Death-related expressions in Javanese angkating layon speech and English eulogy

Aris Munandar


Cultures hold different perceptions of death and demonstrate different linguistic behaviors when performing funeral rituals. This article compares angkating layon speech in Javanese society and eulogies in American society focusing on the use of death-related expressions to reveal their rhetorical function and significance in articulating the two societies’ perception toward death. The data are collected from ten angkating layon speech texts recorded from actual funeral ceremonies and ten eulogy texts downloaded from the internet. Conceptually, this article applies Kunkel's and Dennis's (2003) idea of eulogical rhetoric and Lakoff's andJohnson's (1980) theory of conceptual metaphor. The findings show that both societies conceptualize death into DEATH IS A JOURNEY and DEATH IS REST.  Angkating layon speech is an allusion for sincere acceptance of death, uses less elaborate positive euphemism as a brief report of the deceased’s good characters, and evokes empathy and sincere prayer for the deceased. Meanwhile, a eulogy is a means of maintaining togetherness between the dead and the living, uses elaborate positive euphemism to create a good impression of the eulogized, and thus, appeals more strongly to the memory of the living. It concludes that the Javanese are open about the dead body, create such euphemisms as almarhum(ah), layon/jenazah, and swargito mark the dead as 'other' suggesting that he/she is no longer part of the society, and readily accept a permanent separation from the dead.  On the contrary, Americans are reluctant to mention the dead body, deny separation from the dead, and use almost non-existent lexical marker 'late' signifying death as another episode of life that never affects their relationship with the deceased.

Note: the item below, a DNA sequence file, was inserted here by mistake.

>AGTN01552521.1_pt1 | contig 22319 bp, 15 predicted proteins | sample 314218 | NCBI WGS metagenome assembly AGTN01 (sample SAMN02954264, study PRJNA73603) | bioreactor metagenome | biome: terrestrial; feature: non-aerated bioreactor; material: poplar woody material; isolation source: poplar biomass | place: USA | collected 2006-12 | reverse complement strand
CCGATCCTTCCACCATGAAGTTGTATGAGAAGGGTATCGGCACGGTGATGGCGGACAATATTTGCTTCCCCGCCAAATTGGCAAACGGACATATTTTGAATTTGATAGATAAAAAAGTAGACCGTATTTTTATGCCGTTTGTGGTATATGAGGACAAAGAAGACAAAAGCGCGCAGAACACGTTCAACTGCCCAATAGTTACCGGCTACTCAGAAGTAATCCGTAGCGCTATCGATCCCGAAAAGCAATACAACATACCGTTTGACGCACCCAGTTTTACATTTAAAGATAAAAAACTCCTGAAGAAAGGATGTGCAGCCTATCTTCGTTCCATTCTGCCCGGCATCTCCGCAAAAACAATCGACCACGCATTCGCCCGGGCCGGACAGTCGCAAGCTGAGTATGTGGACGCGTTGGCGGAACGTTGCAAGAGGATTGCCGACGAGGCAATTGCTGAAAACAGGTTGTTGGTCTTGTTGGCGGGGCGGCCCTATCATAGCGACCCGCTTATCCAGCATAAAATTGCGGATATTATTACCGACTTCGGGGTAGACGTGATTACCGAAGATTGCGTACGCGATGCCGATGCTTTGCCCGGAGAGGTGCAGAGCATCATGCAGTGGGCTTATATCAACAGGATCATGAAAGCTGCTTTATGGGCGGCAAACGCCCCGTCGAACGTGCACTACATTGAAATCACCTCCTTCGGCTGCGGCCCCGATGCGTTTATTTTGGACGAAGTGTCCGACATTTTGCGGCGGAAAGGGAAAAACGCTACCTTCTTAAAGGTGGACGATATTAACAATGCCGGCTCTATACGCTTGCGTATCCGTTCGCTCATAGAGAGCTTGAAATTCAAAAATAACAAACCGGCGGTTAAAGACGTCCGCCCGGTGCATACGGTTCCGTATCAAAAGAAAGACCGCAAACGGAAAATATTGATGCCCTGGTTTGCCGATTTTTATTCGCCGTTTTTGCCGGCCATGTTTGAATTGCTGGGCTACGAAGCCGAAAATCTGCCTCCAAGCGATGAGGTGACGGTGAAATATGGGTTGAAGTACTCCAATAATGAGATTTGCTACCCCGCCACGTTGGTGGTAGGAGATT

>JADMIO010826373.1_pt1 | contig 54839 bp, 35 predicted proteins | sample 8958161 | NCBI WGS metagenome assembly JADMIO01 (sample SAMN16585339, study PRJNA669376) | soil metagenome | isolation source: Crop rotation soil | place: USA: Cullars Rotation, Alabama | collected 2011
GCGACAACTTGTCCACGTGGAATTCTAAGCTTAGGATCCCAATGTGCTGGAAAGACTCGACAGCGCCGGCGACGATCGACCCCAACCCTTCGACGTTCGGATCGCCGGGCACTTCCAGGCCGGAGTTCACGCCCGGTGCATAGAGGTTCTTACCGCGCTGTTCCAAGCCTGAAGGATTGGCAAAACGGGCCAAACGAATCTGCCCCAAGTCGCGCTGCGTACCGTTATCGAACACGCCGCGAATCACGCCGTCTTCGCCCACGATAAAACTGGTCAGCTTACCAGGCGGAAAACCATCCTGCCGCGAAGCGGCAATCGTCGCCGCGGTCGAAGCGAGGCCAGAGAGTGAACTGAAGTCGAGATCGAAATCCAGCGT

American eulogy; death euphemism; Javanese funeral speech; rhetoric

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